As a college student, she liked to wear this one t-shirt that she had purchased from her favorite street vendor. On it was the image of Bart Simpson–except this Bart Simpson had deep brown, instead of yellow, skin and his hair was styled in black long locs instead of yellow pointed triangles. This bootleg Bart was wearing a multi-colored tie-dye t-shirt and around his neck was a gold chain with a huge pendant in the shape of the African continent. The speech bubble beside Bart’s open mouth read
YOU CAN’T POSSIBLY
She used to wear this t-shirt around campus and around town, receiving appreciative nods and comments from other Black people and from White people, confused stares and uncomfortable silences. (At least, uncomfortable for the White people.)
She liked being the recipient of both. In those days, there were many things that seemed to bring Black people together, things that Black people understood–and that seemed beyond the comprehension of White people. Unlike previous generations, her 20-something crowd did not seek or desire the understanding of the majority culture. They did not long to be accepted. They were comforted by their outsider status, even as they traveled inside the campus halls and workplaces and neighborhoods of the insiders. They were, perhaps, a little weary of being this first fully integrated generation of young Blacks, weary of having to explain, of having to Represent the Race. Of being every White person’s First Black Friend. (At least the White people called them Friend, but often to the Blacks barely knew them.)
It’s a Black thing; You could not possibly understand. If you had to ask, then it was not for you to know.
She was reminded of this t-shirt–now long gone–one day recently. She was having a conversation with a White neighbor. She and the neighbor “knew each other” in that comfortable distance of associates. They, perhaps, both had children in the same suburban school and perhaps exchanged advice about dry cleaners and landscaping. They spoke of places to have birthday parties and places to go on a long weekend. This relationship buffer allowed certain topics and interactions between them while excluding others.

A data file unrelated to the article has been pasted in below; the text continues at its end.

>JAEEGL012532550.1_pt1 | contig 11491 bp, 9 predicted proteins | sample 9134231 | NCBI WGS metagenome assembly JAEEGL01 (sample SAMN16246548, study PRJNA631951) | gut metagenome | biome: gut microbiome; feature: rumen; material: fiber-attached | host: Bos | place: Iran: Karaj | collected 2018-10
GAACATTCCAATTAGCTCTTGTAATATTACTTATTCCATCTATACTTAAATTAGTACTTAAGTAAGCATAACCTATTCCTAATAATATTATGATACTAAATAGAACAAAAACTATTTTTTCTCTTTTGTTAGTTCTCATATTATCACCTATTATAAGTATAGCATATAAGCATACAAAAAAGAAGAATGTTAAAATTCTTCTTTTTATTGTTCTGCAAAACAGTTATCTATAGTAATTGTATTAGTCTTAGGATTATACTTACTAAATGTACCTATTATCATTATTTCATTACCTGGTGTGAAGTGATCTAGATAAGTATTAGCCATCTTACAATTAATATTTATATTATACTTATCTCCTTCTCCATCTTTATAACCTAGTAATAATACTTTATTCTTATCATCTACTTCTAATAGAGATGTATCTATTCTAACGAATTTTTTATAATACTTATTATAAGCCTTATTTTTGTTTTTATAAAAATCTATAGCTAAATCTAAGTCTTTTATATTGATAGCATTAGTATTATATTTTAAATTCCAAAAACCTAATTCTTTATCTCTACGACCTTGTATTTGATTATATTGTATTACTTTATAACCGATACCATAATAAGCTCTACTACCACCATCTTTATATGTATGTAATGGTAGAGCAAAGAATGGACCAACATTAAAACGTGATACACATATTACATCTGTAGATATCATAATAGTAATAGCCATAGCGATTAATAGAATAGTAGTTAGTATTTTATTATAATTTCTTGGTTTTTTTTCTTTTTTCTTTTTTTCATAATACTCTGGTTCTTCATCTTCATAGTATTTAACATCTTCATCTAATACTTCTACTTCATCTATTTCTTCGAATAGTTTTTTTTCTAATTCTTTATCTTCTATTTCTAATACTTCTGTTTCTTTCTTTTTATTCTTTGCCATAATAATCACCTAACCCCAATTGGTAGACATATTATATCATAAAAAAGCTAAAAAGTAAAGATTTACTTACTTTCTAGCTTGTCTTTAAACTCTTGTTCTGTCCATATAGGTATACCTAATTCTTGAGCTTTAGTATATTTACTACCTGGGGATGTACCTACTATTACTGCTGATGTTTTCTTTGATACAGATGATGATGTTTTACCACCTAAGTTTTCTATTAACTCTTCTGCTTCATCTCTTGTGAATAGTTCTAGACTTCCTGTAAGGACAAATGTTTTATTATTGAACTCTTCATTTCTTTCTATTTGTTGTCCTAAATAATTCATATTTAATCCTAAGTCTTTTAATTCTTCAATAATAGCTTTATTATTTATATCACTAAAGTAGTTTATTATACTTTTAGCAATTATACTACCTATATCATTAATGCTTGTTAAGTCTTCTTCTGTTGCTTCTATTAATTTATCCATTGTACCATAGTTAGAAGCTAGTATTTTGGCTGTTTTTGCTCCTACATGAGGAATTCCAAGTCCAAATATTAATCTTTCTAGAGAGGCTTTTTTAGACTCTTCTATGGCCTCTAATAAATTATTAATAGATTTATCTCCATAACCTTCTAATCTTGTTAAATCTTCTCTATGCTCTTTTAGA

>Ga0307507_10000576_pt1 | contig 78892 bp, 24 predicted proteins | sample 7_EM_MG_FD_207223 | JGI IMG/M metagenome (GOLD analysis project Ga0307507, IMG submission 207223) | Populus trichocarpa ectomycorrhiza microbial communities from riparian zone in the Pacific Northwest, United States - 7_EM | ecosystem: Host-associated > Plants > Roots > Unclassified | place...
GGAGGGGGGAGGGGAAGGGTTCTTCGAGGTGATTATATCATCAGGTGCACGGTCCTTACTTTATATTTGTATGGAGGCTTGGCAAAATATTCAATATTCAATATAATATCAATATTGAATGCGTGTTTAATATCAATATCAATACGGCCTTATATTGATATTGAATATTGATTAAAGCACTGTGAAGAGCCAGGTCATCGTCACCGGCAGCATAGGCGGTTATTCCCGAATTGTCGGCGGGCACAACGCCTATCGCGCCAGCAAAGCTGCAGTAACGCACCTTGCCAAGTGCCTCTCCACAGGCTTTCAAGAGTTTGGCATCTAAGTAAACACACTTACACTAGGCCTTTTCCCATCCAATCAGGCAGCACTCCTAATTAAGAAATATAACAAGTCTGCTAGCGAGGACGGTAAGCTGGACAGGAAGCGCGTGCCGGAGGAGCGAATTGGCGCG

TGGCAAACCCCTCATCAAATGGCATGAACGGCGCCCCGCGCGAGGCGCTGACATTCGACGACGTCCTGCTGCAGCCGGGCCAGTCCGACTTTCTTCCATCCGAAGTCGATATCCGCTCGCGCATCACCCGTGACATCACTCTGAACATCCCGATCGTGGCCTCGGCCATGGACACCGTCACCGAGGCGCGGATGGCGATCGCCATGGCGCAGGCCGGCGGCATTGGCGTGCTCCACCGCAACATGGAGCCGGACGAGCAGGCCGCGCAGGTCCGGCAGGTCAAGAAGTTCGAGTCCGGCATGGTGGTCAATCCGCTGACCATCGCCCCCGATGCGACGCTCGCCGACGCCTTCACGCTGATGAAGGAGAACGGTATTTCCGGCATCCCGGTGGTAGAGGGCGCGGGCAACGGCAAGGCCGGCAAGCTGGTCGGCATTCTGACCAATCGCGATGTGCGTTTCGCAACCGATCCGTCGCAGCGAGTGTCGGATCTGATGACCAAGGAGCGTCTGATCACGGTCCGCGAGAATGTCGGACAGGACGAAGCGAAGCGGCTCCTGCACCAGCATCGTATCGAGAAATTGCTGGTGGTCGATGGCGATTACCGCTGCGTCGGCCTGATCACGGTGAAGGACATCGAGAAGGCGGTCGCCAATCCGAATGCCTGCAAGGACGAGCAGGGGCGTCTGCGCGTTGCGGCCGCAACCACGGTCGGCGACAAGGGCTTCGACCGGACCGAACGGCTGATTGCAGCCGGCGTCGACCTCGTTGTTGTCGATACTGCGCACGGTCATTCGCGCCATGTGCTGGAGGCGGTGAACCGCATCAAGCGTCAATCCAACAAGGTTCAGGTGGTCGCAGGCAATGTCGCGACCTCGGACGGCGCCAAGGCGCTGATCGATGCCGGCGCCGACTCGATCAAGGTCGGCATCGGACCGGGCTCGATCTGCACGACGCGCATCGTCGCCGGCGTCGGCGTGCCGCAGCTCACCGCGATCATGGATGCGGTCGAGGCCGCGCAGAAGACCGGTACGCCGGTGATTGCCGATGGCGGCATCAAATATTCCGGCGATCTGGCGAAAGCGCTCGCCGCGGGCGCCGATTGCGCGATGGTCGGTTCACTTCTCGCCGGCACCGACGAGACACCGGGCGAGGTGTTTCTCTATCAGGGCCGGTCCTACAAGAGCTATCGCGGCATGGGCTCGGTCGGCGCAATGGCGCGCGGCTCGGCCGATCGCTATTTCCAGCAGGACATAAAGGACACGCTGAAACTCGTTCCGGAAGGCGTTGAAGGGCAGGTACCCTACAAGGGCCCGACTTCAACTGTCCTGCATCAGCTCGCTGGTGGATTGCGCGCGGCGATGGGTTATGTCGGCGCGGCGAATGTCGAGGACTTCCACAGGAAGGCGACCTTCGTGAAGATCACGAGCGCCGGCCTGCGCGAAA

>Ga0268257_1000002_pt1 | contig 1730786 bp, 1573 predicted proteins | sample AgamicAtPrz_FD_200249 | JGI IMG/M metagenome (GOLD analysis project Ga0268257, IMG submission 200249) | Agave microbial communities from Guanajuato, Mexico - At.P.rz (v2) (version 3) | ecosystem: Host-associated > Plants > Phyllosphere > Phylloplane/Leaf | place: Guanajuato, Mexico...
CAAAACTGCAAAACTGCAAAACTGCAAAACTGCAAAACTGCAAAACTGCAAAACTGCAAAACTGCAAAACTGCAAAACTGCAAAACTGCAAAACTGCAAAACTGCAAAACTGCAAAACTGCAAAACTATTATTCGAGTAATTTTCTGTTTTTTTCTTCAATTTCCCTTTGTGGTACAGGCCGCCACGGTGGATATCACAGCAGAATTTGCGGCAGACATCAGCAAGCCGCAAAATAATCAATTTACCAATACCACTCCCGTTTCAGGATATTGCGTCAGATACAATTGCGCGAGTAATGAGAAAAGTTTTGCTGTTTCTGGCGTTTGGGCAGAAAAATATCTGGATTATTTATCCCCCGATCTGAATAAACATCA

Yet one morning, this relationship buffer was breached. She had mentioned something relatively benign and completely in keeping with their unspoken relationship rules–something about getting her daughters ready for school in the morning. Then the neighbor said, “Now, do you think that you will keep their hair natural or are they going to get a relaxer in their hair like you have?”
In that breach came several pieces of knowledge at once. First, for this neighbor Black hair was no longer one of those “Black things” that White people were destined to never understand. She was well aware of the “flavor”–understood to some extent the heavy political weight of Black hair. Further, the neighbor knew enough about Black hair to tell by visual examination who had what kind of hair and to use the correct descriptive terms. This was no instance of a White woman mindlessly repeating something she had heard on Oprah. (“You go, girl!)
Finally the realization dawned on her: This neighbor had already had her First Black Friend, and this wonderful woman had already patiently explained the mysteries of Black hair to her.
She was not sure how she felt about this new knowledge about her neighbor. Would their relationship change now, become deeper? Did she want that? Was there no more “behind closed doors,” no more private in-group Black cultural space for her to inhabit with others who looked like her? If so, was that a good thing or a bad thing? What would be required of being someone’s second (or third or fourth or fifth…) Black Friend? Would that just be like…being someone’s friend?
Oh, brave new, post-post-racial world that has such Black and White (and all other) people in it!